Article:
I had so much fun when we played our storytelling game last time (read it here), I decided to do it again. Based on an exercise Elizabeth Gilbert wrote about in her book Committed: A Skeptic Makes Peace with Marriage, the rules are simple. I throw out a random word and you tell me a story, whatever thought or memory triggered by that word. The word is mundane on purpose because creating an interesting anecdote around it is more of a challenge than if the word is, say, “lederhosen.” I mean, that’s too easy, right?

I asked someone to give me a word so that I don’t cheat and only select ones that have amazing stories tied to them. And I was given: chair.

This made me think of a time in fourth grade when I was the new kid in school. My first day, I had to take the chair at the front of the class directly across from the teacher’s desk because no one else wanted to sit there.

I was asked to go to the blackboard at one point to do some math problem. When I came back to my chair, I unwittingly sat down on a handful of thumbtacks. YOW! Apparently, the two classroom bullies decided to waste no time picking on the new girl so they put tacks in my seat.

Instinctively, I knew if I cried out, I’d be a target forever. They were waiting to hear me scream and then they’d laugh at me. So, though my eyes started to water, I clenched my teeth and sat still.

I heard one boy whisper, “I thought you put the tacks in her chair!”

“I did!”

“Why isn’t she doing anything?!”

“I don’t know!”

“You’re stupid!”

“No, YOU are!”

If I hadn’t been in pain, I would’ve laughed. Instead, I focused on resisting the urge to jump up and pull tacks out of my butt. When the two boys eventually lost interest in me, I shifted, um, myself slightly and yanked them out discreetly. The morons never picked on me again.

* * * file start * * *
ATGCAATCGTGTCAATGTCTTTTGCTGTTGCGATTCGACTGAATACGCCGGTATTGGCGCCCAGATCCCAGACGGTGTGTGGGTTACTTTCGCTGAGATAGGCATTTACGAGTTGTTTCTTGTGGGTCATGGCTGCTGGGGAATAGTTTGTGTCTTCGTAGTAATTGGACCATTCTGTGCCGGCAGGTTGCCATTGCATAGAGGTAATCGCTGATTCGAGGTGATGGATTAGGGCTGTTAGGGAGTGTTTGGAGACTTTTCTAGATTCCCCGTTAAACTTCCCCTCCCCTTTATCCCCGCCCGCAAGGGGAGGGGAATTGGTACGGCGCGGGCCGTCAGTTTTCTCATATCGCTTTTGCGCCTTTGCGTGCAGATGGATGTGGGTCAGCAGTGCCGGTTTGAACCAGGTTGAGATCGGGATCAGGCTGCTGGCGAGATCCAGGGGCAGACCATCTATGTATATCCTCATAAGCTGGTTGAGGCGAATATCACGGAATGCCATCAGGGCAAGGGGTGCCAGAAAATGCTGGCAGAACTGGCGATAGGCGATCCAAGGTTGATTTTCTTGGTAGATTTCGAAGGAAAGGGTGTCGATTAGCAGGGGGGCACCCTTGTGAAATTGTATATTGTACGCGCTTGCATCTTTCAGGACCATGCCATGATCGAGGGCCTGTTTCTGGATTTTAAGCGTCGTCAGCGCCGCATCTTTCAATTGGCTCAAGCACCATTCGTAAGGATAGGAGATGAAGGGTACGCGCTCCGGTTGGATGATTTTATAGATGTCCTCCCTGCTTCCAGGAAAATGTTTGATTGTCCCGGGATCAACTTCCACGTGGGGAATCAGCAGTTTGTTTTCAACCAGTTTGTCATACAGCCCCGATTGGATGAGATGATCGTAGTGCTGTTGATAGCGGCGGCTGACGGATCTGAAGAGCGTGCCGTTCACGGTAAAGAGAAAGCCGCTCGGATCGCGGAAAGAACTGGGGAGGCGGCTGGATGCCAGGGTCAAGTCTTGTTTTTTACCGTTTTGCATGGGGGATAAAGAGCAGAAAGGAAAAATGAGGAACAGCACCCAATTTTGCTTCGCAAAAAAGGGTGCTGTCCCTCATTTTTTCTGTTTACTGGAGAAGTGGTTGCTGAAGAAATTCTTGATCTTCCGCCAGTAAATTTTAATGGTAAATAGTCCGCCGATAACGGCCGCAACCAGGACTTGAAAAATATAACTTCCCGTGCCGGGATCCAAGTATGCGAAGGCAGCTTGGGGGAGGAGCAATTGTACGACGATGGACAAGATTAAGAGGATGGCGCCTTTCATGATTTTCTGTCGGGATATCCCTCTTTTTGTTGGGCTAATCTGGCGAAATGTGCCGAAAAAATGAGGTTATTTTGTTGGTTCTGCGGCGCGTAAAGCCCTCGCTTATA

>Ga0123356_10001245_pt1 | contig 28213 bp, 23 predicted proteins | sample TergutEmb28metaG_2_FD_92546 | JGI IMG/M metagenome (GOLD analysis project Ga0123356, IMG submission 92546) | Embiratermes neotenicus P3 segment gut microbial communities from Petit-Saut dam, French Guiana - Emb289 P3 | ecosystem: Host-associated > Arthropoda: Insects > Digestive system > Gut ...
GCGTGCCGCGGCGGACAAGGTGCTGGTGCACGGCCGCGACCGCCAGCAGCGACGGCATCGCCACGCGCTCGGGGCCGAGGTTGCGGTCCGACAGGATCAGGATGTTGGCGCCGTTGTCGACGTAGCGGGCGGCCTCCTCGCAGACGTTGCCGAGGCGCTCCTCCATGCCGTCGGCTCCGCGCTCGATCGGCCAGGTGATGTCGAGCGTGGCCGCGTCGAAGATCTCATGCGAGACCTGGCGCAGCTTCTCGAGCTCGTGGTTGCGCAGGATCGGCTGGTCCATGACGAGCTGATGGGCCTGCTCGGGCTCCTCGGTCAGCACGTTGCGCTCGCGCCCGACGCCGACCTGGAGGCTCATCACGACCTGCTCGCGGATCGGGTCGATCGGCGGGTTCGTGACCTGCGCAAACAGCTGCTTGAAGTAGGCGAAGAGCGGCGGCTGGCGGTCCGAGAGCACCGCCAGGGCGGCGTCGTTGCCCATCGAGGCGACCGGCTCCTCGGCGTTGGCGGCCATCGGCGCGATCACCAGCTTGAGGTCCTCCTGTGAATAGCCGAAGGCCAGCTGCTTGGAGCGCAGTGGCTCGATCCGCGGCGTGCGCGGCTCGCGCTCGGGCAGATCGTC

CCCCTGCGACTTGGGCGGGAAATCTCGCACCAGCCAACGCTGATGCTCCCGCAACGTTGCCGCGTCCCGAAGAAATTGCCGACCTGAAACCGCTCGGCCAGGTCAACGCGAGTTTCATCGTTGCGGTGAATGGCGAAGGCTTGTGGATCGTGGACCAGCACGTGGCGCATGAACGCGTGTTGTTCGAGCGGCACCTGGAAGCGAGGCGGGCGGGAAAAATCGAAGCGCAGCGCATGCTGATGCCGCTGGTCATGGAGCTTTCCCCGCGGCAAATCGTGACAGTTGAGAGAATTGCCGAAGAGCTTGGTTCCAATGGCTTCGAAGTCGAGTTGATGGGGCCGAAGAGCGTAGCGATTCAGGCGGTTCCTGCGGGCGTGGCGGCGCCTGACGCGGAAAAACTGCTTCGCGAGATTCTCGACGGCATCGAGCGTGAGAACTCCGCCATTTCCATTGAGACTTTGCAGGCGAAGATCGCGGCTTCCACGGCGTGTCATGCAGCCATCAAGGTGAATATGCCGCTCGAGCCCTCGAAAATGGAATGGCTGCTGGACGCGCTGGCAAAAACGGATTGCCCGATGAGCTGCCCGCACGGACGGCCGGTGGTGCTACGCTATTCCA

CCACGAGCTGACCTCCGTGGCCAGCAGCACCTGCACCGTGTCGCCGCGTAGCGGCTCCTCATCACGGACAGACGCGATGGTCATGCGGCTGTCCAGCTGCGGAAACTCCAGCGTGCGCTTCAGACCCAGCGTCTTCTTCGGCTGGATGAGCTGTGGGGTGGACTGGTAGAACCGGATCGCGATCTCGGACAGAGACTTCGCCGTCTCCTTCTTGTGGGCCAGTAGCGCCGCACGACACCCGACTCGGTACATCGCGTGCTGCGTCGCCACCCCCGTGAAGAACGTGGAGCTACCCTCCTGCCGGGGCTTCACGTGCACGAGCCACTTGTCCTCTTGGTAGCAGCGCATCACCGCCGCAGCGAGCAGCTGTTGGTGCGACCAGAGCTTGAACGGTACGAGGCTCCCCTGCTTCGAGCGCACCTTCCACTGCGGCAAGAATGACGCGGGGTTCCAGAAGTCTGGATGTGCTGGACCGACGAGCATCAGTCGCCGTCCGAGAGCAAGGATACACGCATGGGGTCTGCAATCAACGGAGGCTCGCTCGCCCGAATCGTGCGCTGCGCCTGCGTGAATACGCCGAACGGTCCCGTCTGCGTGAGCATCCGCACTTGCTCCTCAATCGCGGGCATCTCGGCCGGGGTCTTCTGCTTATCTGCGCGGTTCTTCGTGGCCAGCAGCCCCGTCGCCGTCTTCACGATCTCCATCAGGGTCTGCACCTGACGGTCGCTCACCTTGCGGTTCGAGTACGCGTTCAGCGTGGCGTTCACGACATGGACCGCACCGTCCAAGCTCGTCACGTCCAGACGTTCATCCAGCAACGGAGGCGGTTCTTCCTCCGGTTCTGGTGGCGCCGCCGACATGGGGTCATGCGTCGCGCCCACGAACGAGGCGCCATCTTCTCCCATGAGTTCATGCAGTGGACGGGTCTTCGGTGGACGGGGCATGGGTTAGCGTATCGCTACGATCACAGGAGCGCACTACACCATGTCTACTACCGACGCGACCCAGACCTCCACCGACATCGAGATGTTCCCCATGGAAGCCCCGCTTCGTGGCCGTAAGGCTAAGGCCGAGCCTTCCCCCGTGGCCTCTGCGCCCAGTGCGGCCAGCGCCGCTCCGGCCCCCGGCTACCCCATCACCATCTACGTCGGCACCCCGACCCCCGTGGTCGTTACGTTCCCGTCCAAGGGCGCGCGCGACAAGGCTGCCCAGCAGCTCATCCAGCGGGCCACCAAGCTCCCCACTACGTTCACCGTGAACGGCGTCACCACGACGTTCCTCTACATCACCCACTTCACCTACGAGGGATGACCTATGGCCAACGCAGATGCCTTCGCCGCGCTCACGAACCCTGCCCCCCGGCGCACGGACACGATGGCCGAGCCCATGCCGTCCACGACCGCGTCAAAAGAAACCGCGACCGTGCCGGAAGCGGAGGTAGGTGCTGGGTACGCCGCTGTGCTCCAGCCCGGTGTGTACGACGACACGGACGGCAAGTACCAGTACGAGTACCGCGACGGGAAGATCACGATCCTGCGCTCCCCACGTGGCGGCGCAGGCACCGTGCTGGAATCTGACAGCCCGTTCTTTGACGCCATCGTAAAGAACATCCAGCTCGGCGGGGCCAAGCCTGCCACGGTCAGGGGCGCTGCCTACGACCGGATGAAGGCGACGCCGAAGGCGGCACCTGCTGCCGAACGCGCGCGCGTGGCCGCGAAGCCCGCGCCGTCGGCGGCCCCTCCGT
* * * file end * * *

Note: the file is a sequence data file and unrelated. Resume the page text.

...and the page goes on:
OK, your turn!


Unexpected Life in LIFE UNEXPECTED

By Sarah Carbiener

Before the premiere of this show, I would have told you that, after Grey’s Anatomy’s Meredith Grey, I was really tired of the tough, pretty, talented woman who can’t commit to a sweet guy who loves her despite her many flaws. But playing AM-radio talk-show host Cate Cassidy on Life Unexpected, Shiri Appleby made me forget all about Meredith and her existential angst.

We meet Cate on the day her loving boyfriend proposes and, after hitting him for springing the question on her while she’s holding a snow ski, she accepts. Fast forward to when Baze (Kristoffer Polaha), the boy with whom she had a one night stand in high school, outs her on her radio show for being the girl who got knocked up on prom night, or actually, “more like winter formal.” She runs out mid-show and meets the daughter she gave up for adoption in the radio station parking lot.

Lux (Brittany Robertson) had hunted down her birth parents purely to get their signatures so she can jump through some legal hoops, escape foster care, and become emancipated on her sixteenth birthday. Things do not work according to plan, and the birth parents end up as her legal guardians.